Why to go: While it can be hard for adaptations to live up to their sources, this show has at least a couple of aces up its sensibly sweatered sleeve: It is directed by musical-comedy expert Jerry Zaks (
Hello, Dolly!) and stars the gifted Rob McClure (Chaplin).

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  • Theater
  • Musicals
  • Midtown West

What it is: The six wives of Henry VIII sing their grievances in a new musical that takes the form of a modern pop concert. The show was originally scheduled to open on the exact night the Broadway shutdown began.
Why to go: Providing service to both British-history aficionados and fans of screlting pop divas, this youthful musical casts a pretty wide net.

MUSICAL REVIVALS

  • Theater
  • Musicals
  • Midtown West

What it is: This superb musical, with a libretto by Tony Kushner (Angels in America) and music by Jeanine Tesori (Fun Home), offers a deep, empathic and imaginative look at the crossroads of an African-American maid in 1963 Louisiana.
Why to go: One of the great musicals of recent decades, this show was ahead of its time in 2003—but the times may finally have caught up. T
his is the rare work of musical theater that, if you let it, can change the way you see the world. 

  • Theater
  • Musicals
  • Midtown West

What it is: Stephen Sondheim and George Furth’s path-breaking 1970 musical about love in the big city gets a twist: The commitment-averse main character is now a woman, played by Katrina Lenk. 
Why to go: Lenk was mesmerizing in The Band’s Visit, and the promising cast of Marianne Elliott's revival also includes Broadway überdiva Patti LuPone. The central gender switch seems like an interesting way to bring new dimensions to a now-familiar show.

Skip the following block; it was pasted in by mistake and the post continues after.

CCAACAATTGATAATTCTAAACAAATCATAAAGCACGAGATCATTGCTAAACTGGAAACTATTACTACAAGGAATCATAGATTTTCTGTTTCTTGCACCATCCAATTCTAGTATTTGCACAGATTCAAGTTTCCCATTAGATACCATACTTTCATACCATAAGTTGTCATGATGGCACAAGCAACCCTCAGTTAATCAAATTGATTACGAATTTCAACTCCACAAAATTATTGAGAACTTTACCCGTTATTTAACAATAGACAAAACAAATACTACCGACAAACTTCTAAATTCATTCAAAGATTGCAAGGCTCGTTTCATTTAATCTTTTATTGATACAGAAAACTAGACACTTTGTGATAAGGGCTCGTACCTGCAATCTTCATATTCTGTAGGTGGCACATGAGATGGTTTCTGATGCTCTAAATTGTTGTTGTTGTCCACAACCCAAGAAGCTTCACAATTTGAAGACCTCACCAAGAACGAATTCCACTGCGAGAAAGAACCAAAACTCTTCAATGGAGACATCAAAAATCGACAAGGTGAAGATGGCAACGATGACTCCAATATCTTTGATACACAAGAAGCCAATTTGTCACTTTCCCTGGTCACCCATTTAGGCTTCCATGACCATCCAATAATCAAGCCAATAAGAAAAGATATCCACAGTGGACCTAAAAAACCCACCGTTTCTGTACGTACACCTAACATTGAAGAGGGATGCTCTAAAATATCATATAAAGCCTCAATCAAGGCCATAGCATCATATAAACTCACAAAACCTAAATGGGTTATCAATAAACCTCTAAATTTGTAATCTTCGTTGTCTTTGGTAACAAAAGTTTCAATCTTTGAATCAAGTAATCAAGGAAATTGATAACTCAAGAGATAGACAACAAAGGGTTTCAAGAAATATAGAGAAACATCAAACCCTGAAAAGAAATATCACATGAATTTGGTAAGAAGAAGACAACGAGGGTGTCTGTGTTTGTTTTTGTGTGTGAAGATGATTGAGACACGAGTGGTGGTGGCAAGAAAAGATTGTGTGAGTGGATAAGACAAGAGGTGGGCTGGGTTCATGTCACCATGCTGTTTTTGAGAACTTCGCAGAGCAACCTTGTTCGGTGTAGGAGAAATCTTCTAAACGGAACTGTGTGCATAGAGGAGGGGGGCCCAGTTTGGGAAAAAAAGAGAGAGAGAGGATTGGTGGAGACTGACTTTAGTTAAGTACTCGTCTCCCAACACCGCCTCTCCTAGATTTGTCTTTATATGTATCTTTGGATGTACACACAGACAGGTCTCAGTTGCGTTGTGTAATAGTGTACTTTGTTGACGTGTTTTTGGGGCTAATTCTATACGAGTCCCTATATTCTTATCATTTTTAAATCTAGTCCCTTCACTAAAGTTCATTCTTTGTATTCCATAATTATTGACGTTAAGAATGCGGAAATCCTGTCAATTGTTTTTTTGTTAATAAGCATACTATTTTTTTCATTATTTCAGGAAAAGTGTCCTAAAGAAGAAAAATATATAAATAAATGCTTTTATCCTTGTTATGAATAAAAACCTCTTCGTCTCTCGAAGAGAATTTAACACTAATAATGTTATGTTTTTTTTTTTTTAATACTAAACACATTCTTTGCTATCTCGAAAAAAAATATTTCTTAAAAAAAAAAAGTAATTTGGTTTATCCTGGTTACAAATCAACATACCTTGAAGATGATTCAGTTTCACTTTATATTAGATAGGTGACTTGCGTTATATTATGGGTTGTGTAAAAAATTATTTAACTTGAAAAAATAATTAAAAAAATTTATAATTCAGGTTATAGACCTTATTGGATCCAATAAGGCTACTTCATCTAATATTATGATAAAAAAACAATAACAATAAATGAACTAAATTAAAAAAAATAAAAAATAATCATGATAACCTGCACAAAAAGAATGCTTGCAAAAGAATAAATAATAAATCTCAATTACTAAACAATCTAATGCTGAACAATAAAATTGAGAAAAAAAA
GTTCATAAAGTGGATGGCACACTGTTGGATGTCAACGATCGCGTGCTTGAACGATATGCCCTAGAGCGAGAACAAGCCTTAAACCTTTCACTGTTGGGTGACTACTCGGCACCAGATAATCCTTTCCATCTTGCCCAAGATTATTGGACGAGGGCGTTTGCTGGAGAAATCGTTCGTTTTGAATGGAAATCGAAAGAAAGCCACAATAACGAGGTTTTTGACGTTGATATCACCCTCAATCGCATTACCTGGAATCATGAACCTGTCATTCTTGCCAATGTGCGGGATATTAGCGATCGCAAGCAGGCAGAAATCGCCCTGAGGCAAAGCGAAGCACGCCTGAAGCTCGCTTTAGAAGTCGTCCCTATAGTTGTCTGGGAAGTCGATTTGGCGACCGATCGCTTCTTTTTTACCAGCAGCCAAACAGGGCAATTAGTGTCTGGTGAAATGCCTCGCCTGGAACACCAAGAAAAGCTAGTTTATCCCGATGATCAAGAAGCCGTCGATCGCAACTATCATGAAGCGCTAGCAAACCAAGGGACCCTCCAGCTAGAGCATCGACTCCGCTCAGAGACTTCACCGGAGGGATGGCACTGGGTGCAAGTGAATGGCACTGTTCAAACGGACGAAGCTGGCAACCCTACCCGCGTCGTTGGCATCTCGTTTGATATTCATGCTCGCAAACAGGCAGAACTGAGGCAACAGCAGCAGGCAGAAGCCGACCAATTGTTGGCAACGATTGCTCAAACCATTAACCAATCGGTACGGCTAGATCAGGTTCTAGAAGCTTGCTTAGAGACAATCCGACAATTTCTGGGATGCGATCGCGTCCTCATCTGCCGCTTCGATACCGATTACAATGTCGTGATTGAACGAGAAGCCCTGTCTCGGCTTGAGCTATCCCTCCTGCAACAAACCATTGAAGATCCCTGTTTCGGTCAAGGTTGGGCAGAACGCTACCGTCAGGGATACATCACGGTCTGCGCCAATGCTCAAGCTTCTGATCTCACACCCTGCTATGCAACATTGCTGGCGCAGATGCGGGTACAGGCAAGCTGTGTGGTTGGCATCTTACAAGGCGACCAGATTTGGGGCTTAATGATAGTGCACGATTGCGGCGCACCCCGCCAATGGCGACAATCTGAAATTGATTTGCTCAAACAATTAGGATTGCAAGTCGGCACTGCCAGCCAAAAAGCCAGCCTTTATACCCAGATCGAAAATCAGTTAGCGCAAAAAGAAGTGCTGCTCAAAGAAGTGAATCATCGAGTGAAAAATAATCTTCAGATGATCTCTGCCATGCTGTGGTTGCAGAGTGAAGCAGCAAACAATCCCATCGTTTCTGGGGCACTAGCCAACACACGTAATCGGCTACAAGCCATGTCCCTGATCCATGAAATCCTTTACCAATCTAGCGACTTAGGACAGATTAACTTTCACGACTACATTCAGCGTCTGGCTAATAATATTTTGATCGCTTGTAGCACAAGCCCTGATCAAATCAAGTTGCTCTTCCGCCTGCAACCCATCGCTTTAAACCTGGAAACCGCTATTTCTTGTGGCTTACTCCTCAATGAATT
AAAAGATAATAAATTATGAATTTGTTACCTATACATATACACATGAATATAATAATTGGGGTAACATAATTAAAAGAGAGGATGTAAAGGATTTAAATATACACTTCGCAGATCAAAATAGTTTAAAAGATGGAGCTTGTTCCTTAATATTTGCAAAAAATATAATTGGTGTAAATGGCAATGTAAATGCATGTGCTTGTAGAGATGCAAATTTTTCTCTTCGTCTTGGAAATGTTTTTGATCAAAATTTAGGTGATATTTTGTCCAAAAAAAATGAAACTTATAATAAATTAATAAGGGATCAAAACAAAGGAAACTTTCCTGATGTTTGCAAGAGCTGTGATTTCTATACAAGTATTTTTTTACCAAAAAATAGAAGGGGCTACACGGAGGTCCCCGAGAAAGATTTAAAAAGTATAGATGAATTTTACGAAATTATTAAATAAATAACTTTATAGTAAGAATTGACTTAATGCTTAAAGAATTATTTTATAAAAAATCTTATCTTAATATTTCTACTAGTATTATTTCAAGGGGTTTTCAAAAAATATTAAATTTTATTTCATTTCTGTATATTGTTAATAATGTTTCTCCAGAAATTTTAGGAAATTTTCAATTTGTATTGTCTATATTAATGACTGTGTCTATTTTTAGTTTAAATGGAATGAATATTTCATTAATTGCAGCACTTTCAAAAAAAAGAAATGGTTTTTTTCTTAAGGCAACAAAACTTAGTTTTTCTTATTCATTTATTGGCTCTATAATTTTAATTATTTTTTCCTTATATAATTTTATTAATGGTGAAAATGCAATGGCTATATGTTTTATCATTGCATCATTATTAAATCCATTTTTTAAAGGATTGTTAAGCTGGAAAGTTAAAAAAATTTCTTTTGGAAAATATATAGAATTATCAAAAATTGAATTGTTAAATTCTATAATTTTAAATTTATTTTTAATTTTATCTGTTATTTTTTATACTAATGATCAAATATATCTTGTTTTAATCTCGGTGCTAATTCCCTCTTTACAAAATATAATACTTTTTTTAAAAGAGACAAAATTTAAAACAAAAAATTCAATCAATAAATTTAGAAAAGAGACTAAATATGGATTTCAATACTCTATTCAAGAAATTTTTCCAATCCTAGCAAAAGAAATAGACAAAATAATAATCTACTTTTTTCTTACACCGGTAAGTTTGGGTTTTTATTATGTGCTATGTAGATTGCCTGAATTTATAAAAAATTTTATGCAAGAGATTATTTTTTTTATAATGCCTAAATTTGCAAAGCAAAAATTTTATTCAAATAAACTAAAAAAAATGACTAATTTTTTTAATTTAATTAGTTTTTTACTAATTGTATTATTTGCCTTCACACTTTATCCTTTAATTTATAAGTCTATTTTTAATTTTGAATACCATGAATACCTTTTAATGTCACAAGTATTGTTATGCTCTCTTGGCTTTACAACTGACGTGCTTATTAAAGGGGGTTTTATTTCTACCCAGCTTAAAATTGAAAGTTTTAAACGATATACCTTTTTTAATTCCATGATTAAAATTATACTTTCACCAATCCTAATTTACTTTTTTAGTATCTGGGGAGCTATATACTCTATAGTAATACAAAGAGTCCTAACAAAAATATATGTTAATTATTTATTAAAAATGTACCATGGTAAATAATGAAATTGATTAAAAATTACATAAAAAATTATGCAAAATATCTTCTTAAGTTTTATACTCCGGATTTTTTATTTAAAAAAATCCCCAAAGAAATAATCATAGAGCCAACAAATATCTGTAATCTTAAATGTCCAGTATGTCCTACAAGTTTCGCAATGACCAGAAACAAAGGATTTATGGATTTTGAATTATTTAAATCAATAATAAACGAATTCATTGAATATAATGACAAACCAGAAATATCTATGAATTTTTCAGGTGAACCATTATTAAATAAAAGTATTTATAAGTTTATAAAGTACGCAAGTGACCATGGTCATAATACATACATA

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  • Theater
  • Musicals
  • Midtown West

What it is: Hugh Jackman and Sutton Foster return to Broadway in a revival of Meredith Willson's beloved 1957 musical about a wily con man who stirs up "Trouble" in small-town Iowa but meets his match at the library.
Why to go: First-class stars and a first-class supporting cast in a first-class musical in a first-class production that reassembles nearly the entire creative team of the Bette Midler Hello, Dolly!, including director Jerry Zaks. This one sells itself.

NEW PLAYS

  • Theater
  • Comedy
  • Midtown West

What it is: Skeletons come tumbling out of the casket at the funeral of the patriarch of a squabbling African-American family in this new comedy by Douglas Lyons.
Why to go: Most of the plays this season lean heavily toward drama, so this scrappy show may provide a welcome dose of laughs. The Broadway cast is led by Broadway favorites Norm Lewis and Michael Urie.

  • Theater
  • Drama
  • Midtown West

What it is: Playwright Lynn Nottage and director Kate Whoriskey team up for a new work about a truck-stop sandwich joint staffed by ex-cons trying to create the perfect snack. 
Why to go: Nottage and Whoriskey's previous collaborations include Ruined and Sweat, both of which won Pulitzer Prizes, and the excellent cast includes Uzo Aduba, Ron Cephas Jones and Edmund Donovan.

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  • Theater